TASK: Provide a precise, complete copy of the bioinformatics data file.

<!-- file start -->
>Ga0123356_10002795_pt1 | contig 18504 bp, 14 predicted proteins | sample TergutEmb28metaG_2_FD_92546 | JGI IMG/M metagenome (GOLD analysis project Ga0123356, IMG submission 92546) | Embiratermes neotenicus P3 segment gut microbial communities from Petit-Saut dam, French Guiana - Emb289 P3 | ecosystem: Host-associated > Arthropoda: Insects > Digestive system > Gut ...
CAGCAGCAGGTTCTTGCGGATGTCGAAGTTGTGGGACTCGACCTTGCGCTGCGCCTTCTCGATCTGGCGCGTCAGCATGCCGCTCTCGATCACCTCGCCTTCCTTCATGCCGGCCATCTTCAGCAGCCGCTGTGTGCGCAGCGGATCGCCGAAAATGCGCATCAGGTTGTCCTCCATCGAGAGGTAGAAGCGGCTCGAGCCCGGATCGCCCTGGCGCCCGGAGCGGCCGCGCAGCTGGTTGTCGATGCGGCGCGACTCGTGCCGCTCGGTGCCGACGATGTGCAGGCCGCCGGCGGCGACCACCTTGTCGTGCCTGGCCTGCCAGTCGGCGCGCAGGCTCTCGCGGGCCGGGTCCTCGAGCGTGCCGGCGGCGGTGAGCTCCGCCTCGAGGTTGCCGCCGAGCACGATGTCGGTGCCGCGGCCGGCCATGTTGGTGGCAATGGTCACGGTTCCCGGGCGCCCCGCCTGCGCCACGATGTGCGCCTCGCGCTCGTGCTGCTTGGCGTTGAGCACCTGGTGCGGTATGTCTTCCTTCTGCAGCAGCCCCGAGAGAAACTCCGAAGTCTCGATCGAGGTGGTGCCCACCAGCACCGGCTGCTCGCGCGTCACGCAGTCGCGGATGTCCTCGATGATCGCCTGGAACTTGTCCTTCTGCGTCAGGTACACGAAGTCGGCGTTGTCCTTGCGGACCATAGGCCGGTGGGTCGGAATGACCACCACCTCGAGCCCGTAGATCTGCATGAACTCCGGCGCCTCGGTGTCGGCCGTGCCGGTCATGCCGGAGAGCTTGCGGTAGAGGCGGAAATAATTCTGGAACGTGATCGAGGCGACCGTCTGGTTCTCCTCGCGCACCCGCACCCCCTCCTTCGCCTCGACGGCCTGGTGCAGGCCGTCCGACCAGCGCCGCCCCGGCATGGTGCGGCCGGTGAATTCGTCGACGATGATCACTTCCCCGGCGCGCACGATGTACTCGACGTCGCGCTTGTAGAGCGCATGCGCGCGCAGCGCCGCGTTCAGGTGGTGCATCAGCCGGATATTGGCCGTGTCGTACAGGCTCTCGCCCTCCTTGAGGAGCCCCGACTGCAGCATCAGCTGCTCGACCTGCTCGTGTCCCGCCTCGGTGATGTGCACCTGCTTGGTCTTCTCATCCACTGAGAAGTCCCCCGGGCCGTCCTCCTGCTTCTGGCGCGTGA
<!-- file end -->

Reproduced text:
>Ga0123356_10002795_pt1 | contig 18504 bp, 14 predicted proteins | sample TergutEmb28metaG_2_FD_92546 | JGI IMG/M metagenome (GOLD analysis project Ga0123356, IMG submission 92546) | Embiratermes neotenicus P3 segment gut microbial communities from Petit-Saut dam, French Guiana - Emb289 P3 | ecosystem: Host-associated > Arthropoda: Insects > Digestive system > Gut ...
CAGCAGCAGGTTCTTGCGGATGTCGAAGTTGTGGGACTCGACCTTGCGCTGCGCCTTCTCGATCTGGCGCGTCAGCATGCCGCTCTCGATCACCTCGCCTTCCTTCATGCCGGCCATCTTCAGCAGCCGCTGTGTGCGCAGCGGATCGCCGAAAATGCGCATCAGGTTGTCCTCCATCGAGAGGTAGAAGCGGCTCGAGCCCGGATCGCCCTGGCGCCCGGAGCGGCCGCGCAGCTGGTTGTCGATGCGGCGCGACTCGTGCCGCTCGGTGCCGACGATGTGCAGGCCGCCGGCGGCGACCACCTTGTCGTGCCTGGCCTGCCAGTCGGCGCGCAGGCTCTCGCGGGCCGGGTCCTCGAGCGTGCCGGCGGCGGTGAGCTCCGCCTCGAGGTTGCCGCCGAGCACGATGTCGGTGCCGCGGCCGGCCATGTTGGTGGCAATGGTCACGGTTCCCGGGCGCCCCGCCTGCGCCACGATGTGCGCCTCGCGCTCGTGCTGCTTGGCGTTGAGCACCTGGTGCGGTATGTCTTCCTTCTGCAGCAGCCCCGAGAGAAACTCCGAAGTCTCGATCGAGGTGGTGCCCACCAGCACCGGCTGCTCGCGCGTCACGCAGTCGCGGATGTCCTCGATGATCGCCTGGAACTTGTCCTTCTGCGTCAGGTACACGAAGTCGGCGTTGTCCTTGCGGACCATAGGCCGGTGGGTCGGAATGACCACCACCTCGAGCCCGTAGATCTGCATGAACTCCGGCGCCTCGGTGTCGGCCGTGCCGGTCATGCCGGAGAGCTTGCGGTAGAGGCGGAAATAATTCTGGAACGTGATCGAGGCGACCGTCTGGTTCTCCTCGCGCACCCGCACCCCCTCCTTCGCCTCGACGGCCTGGTGCAGGCCGTCCGACCAGCGCCGCCCCGGCATGGTGCGGCCGGTGAATTCGTCGACGATGATCACTTCCCCGGCGCGCACGATGTACTCGACGTCGCGCTTGTAGAGCGCATGCGCGCGCAGCGCCGCGTTCAGGTGGTGCATCAGCCGGATATTGGCCGTGTCGTACAGGCTCTCGCCCTCCTTGAGGAGCCCCGACTGCAGCATCAGCTGCTCGACCTGCTCGTGTCCCGCCTCGGTGATGTGCACCTGCTTGGTCTTCTCATCCACTGAGAAGTCCCCCGGGCCGTCCTCCTGCTTCTGGCGCGTGA